Is it time to get personal on tax dodging?

The people who read this blog tend to be rationalists and progressive, so they won’t need much convincing that tax avoidance is a big (and lethal) deal. Oxfam calculates that just a third of the $100bn [approx. £78bn] tax that companies dodge in poor countries annually is enough to cover the bill for essential healthcare […]

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How Change Happens one year on – the stats, the suffering and the power of Open Access

It’s a year to the day since How Change Happens was published (I made the mistake of putting ‘narcissistic peak’ in my diary, and my wife Cathy saw it – never heard the end of it). Here’s what’s happened since. First the stats: the headline figure is that in the first year, the book has […]

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How can NGOs get better at using evidence to influence governments and companies?

This week I attended an ‘Evidence for Influencing’ conference in the Netherlands. A couple of Oxfam colleagues had started planning it as a small event, and then found such interest in the topic that it mushroomed to 150 people over 2 days, roughly divided between Oxfammers and others (NGOs, media, academia). My overall impression was […]

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Should we boycott gated journals on social media? How about a pledge?

It’s International Open Access Week, so this seems a good time to post on something that’s been bugging me. I had a slightly tetchy exchange on twitter recently with someone (who wishes to remain anonymous) who sent me a link to their paper and asked me to circulate it if I liked it. Problem was […]

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When hate comes calling: fighting back in India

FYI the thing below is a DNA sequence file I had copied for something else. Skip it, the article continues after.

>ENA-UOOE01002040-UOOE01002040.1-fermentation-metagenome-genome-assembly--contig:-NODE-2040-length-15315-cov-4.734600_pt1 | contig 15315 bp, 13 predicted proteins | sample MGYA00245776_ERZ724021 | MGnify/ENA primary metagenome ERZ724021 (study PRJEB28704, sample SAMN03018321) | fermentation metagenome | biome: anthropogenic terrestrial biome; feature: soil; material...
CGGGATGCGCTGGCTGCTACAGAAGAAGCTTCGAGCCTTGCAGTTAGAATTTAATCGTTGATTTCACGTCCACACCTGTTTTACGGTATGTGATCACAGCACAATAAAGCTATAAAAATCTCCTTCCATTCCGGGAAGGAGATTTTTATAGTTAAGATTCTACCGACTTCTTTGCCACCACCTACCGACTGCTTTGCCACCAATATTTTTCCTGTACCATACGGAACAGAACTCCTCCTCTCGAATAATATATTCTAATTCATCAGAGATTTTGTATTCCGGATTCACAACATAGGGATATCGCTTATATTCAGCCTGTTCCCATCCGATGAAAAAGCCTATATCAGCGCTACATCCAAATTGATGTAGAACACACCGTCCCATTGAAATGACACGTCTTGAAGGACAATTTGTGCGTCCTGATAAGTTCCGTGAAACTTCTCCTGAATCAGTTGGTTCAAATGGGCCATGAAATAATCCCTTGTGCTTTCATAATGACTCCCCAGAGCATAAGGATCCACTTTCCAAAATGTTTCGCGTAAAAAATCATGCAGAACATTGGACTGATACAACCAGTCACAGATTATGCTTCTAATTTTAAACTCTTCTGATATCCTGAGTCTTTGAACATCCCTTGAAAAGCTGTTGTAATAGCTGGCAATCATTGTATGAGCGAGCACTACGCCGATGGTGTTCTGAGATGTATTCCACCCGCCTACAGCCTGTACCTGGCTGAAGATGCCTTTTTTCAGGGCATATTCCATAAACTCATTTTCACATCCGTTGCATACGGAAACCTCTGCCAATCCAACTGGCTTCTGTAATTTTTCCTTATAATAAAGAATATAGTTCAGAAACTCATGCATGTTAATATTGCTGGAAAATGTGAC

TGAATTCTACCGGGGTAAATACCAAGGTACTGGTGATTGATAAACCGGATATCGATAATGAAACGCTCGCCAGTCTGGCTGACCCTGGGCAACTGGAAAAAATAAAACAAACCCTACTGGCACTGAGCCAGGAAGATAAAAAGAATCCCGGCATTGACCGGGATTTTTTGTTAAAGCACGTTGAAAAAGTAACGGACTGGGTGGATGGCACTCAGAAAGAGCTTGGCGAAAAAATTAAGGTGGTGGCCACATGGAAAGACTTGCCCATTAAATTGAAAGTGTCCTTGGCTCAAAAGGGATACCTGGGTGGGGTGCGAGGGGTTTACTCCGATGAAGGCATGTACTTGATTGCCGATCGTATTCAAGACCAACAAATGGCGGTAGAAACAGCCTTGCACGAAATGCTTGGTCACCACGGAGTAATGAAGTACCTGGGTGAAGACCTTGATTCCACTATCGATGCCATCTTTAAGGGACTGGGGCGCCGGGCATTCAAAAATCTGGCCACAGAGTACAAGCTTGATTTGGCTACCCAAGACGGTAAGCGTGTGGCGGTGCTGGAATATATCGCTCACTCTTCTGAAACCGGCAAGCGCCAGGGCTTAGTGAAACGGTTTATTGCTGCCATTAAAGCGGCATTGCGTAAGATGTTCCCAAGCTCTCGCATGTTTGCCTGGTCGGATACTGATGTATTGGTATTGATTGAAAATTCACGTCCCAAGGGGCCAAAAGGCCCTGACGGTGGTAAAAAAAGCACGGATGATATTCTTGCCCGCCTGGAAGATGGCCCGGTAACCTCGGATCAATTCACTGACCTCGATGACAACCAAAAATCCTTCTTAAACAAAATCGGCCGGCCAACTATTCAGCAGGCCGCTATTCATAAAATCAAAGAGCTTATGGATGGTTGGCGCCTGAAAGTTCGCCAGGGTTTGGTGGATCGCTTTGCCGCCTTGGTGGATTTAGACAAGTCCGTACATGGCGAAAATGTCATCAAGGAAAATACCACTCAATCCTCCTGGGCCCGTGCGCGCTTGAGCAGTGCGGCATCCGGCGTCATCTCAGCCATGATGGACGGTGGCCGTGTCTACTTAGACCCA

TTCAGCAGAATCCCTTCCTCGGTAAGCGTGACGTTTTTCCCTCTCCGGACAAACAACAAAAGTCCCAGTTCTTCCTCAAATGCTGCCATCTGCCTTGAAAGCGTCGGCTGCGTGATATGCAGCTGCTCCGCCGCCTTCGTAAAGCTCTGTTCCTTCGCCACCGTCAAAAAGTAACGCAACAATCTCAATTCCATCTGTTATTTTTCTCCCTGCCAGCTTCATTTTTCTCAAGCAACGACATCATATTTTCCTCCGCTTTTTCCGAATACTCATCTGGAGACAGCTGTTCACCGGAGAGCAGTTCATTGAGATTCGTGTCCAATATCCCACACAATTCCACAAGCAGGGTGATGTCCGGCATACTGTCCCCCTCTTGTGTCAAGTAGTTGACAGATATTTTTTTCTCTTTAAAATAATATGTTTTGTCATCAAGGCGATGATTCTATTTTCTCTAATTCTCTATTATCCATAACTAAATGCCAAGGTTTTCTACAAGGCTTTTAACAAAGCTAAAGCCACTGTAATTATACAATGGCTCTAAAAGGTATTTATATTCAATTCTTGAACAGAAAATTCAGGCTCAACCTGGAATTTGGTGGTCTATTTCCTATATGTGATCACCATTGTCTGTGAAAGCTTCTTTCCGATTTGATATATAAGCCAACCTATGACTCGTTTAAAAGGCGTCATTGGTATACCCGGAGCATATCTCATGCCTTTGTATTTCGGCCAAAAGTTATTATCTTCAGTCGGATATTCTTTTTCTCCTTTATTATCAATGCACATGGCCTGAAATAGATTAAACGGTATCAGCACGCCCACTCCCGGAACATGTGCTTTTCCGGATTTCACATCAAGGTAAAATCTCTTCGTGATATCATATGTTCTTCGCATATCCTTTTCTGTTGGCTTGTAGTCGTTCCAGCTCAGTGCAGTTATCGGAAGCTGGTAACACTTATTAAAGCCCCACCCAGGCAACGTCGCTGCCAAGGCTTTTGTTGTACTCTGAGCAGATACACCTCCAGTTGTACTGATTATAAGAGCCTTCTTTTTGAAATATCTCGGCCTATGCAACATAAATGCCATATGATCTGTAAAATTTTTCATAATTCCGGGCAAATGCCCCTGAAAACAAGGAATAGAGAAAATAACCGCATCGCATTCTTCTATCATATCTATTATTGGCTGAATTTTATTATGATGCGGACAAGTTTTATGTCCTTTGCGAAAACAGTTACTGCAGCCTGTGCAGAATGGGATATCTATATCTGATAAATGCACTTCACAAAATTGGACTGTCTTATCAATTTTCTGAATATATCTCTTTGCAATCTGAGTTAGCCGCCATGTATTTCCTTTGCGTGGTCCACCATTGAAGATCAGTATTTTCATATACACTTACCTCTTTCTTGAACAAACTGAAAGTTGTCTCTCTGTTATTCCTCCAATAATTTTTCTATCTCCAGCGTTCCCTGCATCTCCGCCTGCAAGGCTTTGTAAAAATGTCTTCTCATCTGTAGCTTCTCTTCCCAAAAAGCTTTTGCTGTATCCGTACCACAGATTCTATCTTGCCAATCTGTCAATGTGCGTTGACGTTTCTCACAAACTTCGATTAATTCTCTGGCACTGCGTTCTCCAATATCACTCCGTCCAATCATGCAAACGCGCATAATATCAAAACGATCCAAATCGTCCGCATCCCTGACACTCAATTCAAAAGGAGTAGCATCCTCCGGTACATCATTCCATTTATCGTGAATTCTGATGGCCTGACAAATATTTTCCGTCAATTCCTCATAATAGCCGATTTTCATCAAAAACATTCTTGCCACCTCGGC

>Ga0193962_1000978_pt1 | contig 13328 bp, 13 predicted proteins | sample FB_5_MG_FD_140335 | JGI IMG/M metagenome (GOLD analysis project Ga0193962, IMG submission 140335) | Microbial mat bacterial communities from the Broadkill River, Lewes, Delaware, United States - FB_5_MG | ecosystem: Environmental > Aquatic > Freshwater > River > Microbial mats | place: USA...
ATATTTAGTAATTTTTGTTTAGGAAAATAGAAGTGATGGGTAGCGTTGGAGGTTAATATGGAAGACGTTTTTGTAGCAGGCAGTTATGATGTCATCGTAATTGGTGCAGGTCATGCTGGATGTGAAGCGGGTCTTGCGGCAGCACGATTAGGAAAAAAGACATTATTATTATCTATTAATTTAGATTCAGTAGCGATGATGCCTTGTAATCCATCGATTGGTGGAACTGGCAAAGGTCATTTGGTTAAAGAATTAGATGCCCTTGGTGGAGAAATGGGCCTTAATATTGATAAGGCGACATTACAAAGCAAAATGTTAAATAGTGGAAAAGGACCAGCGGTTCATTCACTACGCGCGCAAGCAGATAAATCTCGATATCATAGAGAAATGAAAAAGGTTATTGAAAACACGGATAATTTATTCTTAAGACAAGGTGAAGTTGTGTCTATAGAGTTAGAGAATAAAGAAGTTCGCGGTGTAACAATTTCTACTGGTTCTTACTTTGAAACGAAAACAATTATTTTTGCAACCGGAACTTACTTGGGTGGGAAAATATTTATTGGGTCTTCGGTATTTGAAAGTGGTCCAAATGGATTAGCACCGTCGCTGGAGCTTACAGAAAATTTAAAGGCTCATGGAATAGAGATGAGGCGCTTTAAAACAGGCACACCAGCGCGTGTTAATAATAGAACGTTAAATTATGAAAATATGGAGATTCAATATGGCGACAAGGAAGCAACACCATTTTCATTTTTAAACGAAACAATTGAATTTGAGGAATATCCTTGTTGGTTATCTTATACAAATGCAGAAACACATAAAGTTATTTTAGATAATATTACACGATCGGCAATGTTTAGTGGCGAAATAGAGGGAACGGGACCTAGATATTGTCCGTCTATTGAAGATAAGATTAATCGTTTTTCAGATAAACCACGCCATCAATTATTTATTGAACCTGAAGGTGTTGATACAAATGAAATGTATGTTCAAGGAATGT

Fake news, populism and ethnic and religious hate crimes are not just a US problem. Indian activist and writer Mari Marcel Thekaekara laments the wave of hate engulfing her country, and celebrates some of those who are fighting back A peace movement? The mere suggestion evokes pitying looks, even from friends. Been there, done that. […]

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This Week in Africa: an amazing weekly links round-up

If you’re interested in more or less anything to do with Africa, check out ‘The Week in Africa’, an extraordinarily comprehensive round up of links by weekly email, put together by Jeff (American) and Phil (Zimbabwean) and hosted by the University of San Francicso. Sign up here. Here’s this week’s bulletin: QUOTE OF THE WEEK […]

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What did I learn from a day with the UN’s bloggers?

Had a fun day earlier this week running a blogging workshop for Unicef researchers in their wonderful centre in Florence (I know, tough gig etc). I ran through what is rapidly becoming my standard powerpoint (here you go, feel free to steal or comment), but the most interesting (and exhausting) session was working through nine […]

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Empowerment and Accountability in Messy Places: what’s the latest?

Spent a fascinating two days at IDS last week taking stock of year one of a 5 year research programme: Action for Empowerment and Accountability (A4EA). The aim is to understand how social and political action takes place in ‘Fragile, Conflict, Violence Affected Settings’ (FCVS) and the implications for ‘external actors’ (donors, INGOs etc, but […]

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The World Bank’s 2018 World Development Report on Education: a sceptic’s review

Guest post from Prachi Srivastava (@PrachiSrivas), Associate Professor in the area of education and international development at the University of Western Ontario. When the World Bank announced that the 2018 World Development Report (WDR) would be on education, I was sceptical. I’m not denying the Bank’s research expertise. It devotes substantial money and staff and […]

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It’s World Food Day today – why is global progress going into reverse?

Guest post from Larissa Pelham, who is a food security wonk with probably the longest job title in Oxfam (see end for its full glory) World Food Day has come around again and with it the annual report on the State of World Food Insecurity. In a year which declared a potential ‘four famines’  – […]

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